A farewell party with a difference goes wrong, in this Australian drama released on DVD by Kaleidoscope.
The Dinner Party is a debut feature from writer-director Scott Murden. Set in Canberra, it unfolds in flashback as various students are questioned by police about something that happened the previous night – which naturally we don’t find out towards the end. The dinner party of the title is hosted by Angela (Lara Cox). She invites several of her friends, because afterwards she and her boyfriend Joel (Ben Seton) are going to kill themselves…
It doesn’t happen quite like that, naturally. Some of the students are rather mature (the one whose age is given is twenty-seven), but they’re a dislikeable bunch, and even at eighty-eight minutes the film is long-drawn-out and tedious. By the end you simply no longer care about any of these people, despite some decent acting and a certainly more than competent use of the camera by Murden. The film was shot in HD (is it a sign of the times that Brett Murphy is credited for “HD image and lighting design” rather than as “director of photography?), which for most of the time bathes the cast in a coral-orange light, which switches to glaring white-out by the end of the film.
The Disc: Kaleidoscope have released The Dinner Party on a single-layered disc encoded for all regions.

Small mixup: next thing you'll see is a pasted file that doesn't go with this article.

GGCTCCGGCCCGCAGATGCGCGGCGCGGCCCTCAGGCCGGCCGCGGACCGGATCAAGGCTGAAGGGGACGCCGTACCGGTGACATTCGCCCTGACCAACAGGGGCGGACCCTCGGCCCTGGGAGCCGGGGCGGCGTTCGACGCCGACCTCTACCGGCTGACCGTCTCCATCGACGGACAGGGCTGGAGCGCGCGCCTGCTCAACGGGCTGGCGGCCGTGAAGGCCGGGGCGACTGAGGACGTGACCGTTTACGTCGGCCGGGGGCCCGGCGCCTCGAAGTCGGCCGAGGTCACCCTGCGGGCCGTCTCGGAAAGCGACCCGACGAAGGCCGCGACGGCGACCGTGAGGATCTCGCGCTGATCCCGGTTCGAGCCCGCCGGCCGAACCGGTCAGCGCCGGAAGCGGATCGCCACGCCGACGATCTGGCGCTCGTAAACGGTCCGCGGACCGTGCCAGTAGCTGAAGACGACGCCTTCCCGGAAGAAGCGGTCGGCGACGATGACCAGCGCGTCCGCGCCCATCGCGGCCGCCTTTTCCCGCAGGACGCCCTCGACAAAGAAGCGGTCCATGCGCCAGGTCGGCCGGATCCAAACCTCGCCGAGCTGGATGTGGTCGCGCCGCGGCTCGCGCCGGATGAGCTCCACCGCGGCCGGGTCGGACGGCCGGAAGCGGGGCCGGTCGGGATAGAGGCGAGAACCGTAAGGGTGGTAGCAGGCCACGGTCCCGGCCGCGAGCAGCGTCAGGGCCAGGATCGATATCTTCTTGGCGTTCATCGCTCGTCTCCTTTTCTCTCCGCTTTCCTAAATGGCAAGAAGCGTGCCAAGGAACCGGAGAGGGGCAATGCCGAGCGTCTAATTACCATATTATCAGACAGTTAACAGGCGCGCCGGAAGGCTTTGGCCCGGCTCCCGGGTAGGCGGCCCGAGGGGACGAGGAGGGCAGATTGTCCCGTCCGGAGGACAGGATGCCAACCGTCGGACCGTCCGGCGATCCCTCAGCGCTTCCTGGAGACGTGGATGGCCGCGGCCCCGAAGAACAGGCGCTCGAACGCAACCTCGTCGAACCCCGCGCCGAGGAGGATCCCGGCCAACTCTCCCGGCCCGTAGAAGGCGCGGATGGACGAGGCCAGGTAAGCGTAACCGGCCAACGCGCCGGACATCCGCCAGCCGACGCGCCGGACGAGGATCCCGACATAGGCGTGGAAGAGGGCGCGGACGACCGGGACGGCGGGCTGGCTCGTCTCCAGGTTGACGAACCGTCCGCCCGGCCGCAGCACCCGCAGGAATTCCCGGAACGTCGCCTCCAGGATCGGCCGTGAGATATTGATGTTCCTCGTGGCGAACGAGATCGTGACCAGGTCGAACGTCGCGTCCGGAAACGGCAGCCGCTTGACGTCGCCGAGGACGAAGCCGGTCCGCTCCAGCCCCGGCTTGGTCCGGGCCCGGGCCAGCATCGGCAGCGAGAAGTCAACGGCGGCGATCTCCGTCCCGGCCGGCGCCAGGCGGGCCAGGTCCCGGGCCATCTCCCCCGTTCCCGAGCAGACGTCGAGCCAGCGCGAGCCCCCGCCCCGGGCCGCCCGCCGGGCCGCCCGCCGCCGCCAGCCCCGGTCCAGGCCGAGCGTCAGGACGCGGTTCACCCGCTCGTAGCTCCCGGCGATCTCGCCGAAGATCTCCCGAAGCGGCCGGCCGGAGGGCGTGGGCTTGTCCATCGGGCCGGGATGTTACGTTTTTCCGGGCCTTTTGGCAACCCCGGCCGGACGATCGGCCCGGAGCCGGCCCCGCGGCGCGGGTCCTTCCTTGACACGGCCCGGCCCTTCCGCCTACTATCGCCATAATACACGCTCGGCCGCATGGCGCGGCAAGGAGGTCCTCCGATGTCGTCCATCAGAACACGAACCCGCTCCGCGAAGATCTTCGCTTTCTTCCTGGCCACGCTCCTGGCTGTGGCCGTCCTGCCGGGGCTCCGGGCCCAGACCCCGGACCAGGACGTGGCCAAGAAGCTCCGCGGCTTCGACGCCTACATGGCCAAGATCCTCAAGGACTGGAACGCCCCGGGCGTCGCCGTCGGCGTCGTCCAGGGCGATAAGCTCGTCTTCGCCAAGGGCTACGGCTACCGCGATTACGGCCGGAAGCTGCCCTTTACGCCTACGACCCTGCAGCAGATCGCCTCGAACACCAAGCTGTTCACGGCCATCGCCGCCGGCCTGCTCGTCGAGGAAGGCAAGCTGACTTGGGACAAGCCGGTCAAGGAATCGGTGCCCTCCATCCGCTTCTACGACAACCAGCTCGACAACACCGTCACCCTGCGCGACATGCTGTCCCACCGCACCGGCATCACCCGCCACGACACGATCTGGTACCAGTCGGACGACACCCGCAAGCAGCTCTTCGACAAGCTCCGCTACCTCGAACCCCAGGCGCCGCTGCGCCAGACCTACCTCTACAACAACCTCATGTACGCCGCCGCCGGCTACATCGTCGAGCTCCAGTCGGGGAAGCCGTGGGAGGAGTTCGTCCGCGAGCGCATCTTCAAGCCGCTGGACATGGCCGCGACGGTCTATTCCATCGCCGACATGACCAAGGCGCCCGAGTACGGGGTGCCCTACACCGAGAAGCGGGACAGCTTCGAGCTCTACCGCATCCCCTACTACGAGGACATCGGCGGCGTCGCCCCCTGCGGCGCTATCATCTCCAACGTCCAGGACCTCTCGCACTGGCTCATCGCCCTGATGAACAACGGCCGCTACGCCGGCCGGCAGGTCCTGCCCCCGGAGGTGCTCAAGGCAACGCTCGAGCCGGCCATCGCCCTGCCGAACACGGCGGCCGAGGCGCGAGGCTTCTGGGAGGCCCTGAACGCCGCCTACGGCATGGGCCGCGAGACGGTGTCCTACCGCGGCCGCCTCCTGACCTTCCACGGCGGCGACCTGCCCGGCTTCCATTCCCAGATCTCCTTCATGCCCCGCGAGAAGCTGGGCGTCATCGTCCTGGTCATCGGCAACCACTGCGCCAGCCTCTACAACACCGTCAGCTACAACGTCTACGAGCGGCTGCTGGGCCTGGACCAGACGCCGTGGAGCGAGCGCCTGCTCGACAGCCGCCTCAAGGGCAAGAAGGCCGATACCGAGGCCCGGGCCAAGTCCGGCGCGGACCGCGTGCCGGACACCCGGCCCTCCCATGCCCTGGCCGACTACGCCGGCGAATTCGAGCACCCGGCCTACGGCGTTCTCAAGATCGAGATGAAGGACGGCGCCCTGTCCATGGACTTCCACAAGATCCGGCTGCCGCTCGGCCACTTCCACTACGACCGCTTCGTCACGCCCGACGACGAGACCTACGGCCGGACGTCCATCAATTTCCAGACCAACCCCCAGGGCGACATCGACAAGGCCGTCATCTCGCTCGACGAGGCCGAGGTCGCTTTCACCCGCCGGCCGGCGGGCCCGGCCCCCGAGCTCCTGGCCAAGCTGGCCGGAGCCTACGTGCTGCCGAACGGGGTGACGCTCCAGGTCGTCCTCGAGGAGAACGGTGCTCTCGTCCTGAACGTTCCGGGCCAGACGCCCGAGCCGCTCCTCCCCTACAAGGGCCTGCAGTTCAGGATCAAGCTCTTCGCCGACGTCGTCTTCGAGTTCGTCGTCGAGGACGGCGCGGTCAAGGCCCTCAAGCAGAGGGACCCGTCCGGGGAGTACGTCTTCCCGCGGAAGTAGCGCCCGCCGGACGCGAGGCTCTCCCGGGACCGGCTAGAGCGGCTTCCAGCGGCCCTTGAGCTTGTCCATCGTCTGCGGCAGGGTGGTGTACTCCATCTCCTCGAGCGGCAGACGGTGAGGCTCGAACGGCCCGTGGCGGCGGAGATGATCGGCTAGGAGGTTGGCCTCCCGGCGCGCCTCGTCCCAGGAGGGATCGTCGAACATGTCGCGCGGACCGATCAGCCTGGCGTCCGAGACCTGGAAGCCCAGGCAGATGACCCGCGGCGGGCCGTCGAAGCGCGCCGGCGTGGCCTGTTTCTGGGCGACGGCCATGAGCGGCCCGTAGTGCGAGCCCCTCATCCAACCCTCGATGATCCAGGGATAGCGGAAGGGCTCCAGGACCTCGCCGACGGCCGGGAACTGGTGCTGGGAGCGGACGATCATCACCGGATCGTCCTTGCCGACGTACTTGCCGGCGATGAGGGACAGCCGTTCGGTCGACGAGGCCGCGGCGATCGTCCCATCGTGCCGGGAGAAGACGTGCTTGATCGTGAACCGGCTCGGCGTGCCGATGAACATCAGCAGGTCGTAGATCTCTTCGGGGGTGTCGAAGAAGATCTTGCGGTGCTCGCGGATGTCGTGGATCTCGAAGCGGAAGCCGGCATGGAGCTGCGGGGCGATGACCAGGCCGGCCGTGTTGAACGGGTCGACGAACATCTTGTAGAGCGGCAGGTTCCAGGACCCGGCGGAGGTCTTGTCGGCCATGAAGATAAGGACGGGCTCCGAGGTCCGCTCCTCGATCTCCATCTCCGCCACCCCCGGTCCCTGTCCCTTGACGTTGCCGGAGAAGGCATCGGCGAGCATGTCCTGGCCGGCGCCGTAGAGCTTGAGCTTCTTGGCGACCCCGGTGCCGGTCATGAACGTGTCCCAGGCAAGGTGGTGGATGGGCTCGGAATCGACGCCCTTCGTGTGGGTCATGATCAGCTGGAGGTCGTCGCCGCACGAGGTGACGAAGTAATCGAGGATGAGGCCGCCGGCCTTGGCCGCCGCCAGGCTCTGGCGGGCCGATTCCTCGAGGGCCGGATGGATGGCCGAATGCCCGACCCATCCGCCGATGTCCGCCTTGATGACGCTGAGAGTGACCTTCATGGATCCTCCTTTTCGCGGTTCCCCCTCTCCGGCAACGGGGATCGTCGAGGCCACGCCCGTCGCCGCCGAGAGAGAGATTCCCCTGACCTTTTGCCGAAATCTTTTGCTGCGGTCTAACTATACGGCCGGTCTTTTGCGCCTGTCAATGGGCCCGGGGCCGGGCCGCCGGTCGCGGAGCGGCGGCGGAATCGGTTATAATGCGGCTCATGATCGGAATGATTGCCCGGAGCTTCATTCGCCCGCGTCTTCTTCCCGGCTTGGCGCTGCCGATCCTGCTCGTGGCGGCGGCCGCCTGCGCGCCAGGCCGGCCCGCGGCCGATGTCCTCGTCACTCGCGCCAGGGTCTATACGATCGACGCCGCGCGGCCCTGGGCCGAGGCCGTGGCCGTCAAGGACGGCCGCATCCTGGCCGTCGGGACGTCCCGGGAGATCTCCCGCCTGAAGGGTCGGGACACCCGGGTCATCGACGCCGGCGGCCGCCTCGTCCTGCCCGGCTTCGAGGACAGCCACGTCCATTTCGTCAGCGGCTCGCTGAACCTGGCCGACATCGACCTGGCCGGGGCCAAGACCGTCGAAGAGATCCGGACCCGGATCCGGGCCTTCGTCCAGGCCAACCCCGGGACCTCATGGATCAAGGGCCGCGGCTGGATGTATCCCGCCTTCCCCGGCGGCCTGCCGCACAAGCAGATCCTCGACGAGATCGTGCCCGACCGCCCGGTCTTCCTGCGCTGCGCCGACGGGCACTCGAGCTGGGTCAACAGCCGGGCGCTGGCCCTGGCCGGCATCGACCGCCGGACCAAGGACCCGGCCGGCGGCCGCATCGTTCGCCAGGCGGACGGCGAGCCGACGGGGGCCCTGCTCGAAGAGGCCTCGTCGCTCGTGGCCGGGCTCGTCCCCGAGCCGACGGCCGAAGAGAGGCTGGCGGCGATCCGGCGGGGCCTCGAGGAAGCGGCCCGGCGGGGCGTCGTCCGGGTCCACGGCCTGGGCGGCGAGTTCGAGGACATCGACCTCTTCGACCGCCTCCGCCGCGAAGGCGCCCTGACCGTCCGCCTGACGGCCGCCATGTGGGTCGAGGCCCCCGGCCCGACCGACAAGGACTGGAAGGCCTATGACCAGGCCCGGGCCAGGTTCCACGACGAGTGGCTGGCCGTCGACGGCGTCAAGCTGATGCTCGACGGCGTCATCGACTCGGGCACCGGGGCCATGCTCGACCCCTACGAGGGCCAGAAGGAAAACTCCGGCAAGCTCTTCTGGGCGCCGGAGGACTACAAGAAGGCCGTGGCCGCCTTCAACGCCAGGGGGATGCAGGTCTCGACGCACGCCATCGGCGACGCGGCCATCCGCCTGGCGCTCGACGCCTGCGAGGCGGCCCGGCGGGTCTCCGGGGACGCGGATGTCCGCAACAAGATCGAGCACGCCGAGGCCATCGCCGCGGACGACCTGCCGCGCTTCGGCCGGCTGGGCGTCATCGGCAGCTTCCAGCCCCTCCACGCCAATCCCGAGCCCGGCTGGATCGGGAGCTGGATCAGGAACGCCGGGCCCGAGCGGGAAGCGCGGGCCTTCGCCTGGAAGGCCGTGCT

The DVD transfer is in the ratio of 1.78:1 and anamorphically enhanced. As stated above, The Dinner Party was shot in HD, probably in 1080p. (In the commentary, Murden says he would have liked to shoot on the Red One, but the film was made just before it went on the market.) The transfer is a little softer than one derived from 35mm would be, but I don’t doubt it’s faithful to the look that the filmmakers intended.
The Dolby Digital 5.1 mix is quite ambitious, with a lot of directional sound, with TV broadcasts offscreen and muzak during the dinner party itself using the surrounds. There is also a Dolby Surround (2.0) track. Unfortunately there are no subtitles for the hard of hearing.
The commentary is by Scott Murden and producer Brendan Sloane. Near the beginning they promise not to deliver a “cricket commentary” (presumably nothing too scene-specific) and on the whole they succeed – it’s a ramble but not an unentertaining ramble, and it made me wish I’d liked the film more. The only other extra is the theatrical trailer, which runs 2:08.
It’s the end, but the moment has been prepared for…
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